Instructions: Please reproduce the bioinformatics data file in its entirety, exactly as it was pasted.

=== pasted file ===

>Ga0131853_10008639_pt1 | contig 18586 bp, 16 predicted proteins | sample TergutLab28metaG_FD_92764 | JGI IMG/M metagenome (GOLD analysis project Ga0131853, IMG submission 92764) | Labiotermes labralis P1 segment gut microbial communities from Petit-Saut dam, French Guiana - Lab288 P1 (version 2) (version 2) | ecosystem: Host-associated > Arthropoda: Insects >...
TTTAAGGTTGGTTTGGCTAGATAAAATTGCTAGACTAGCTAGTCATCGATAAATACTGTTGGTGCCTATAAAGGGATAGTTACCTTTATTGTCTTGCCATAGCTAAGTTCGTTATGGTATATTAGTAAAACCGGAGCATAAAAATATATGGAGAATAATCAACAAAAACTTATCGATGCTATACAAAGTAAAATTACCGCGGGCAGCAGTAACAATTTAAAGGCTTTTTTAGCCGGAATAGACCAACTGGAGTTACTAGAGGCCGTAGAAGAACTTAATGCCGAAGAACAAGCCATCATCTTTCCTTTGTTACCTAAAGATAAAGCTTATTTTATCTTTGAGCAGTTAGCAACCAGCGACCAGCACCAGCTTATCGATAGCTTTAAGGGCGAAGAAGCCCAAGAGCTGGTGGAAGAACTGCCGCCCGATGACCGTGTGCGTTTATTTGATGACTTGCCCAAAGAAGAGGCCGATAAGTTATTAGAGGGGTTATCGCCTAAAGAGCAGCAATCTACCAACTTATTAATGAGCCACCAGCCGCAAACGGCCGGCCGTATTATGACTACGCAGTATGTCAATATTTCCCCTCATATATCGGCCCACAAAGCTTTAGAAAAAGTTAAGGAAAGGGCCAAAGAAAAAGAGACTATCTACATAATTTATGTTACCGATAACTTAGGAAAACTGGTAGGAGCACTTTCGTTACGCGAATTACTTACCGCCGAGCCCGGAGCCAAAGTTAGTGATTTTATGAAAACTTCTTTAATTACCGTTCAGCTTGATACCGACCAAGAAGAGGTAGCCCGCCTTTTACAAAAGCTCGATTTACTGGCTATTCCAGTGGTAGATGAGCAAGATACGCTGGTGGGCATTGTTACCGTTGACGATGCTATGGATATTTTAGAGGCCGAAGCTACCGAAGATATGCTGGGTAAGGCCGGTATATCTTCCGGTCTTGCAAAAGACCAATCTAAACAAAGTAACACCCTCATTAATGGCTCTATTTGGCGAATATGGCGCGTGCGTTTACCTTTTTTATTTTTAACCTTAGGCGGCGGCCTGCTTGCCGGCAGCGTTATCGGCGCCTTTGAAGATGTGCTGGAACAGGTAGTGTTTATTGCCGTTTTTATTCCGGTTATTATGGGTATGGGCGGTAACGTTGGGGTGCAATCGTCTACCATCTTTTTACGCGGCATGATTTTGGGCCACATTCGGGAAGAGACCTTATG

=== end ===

>Ga0131853_10008639_pt1 | contig 18586 bp, 16 predicted proteins | sample TergutLab28metaG_FD_92764 | JGI IMG/M metagenome (GOLD analysis project Ga0131853, IMG submission 92764) | Labiotermes labralis P1 segment gut microbial communities from Petit-Saut dam, French Guiana - Lab288 P1 (version 2) (version 2) | ecosystem: Host-associated > Arthropoda: Insects >...
TTTAAGGTTGGTTTGGCTAGATAAAATTGCTAGACTAGCTAGTCATCGATAAATACTGTTGGTGCCTATAAAGGGATAGTTACCTTTATTGTCTTGCCATAGCTAAGTTCGTTATGGTATATTAGTAAAACCGGAGCATAAAAATATATGGAGAATAATCAACAAAAACTTATCGATGCTATACAAAGTAAAATTACCGCGGGCAGCAGTAACAATTTAAAGGCTTTTTTAGCCGGAATAGACCAACTGGAGTTACTAGAGGCCGTAGAAGAACTTAATGCCGAAGAACAAGCCATCATCTTTCCTTTGTTACCTAAAGATAAAGCTTATTTTATCTTTGAGCAGTTAGCAACCAGCGACCAGCACCAGCTTATCGATAGCTTTAAGGGCGAAGAAGCCCAAGAGCTGGTGGAAGAACTGCCGCCCGATGACCGTGTGCGTTTATTTGATGACTTGCCCAAAGAAGAGGCCGATAAGTTATTAGAGGGGTTATCGCCTAAAGAGCAGCAATCTACCAACTTATTAATGAGCCACCAGCCGCAAACGGCCGGCCGTATTATGACTACGCAGTATGTCAATATTTCCCCTCATATATCGGCCCACAAAGCTTTAGAAAAAGTTAAGGAAAGGGCCAAAGAAAAAGAGACTATCTACATAATTTATGTTACCGATAACTTAGGAAAACTGGTAGGAGCACTTTCGTTACGCGAATTACTTACCGCCGAGCCCGGAGCCAAAGTTAGTGATTTTATGAAAACTTCTTTAATTACCGTTCAGCTTGATACCGACCAAGAAGAGGTAGCCCGCCTTTTACAAAAGCTCGATTTACTGGCTATTCCAGTGGTAGATGAGCAAGATACGCTGGTGGGCATTGTTACCGTTGACGATGCTATGGATATTTTAGAGGCCGAAGCTACCGAAGATATGCTGGGTAAGGCCGGTATATCTTCCGGTCTTGCAAAAGACCAATCTAAACAAAGTAACACCCTCATTAATGGCTCTATTTGGCGAATATGGCGCGTGCGTTTACCTTTTTTATTTTTAACCTTAGGCGGCGGCCTGCTTGCCGGCAGCGTTATCGGCGCCTTTGAAGATGTGCTGGAACAGGTAGTGTTTATTGCCGTTTTTATTCCGGTTATTATGGGTATGGGCGGTAACGTTGGGGTGCAATCGTCTACCATCTTTTTACGCGGCATGATTTTGGGCCACATTCGGGAAGAGACCTTATG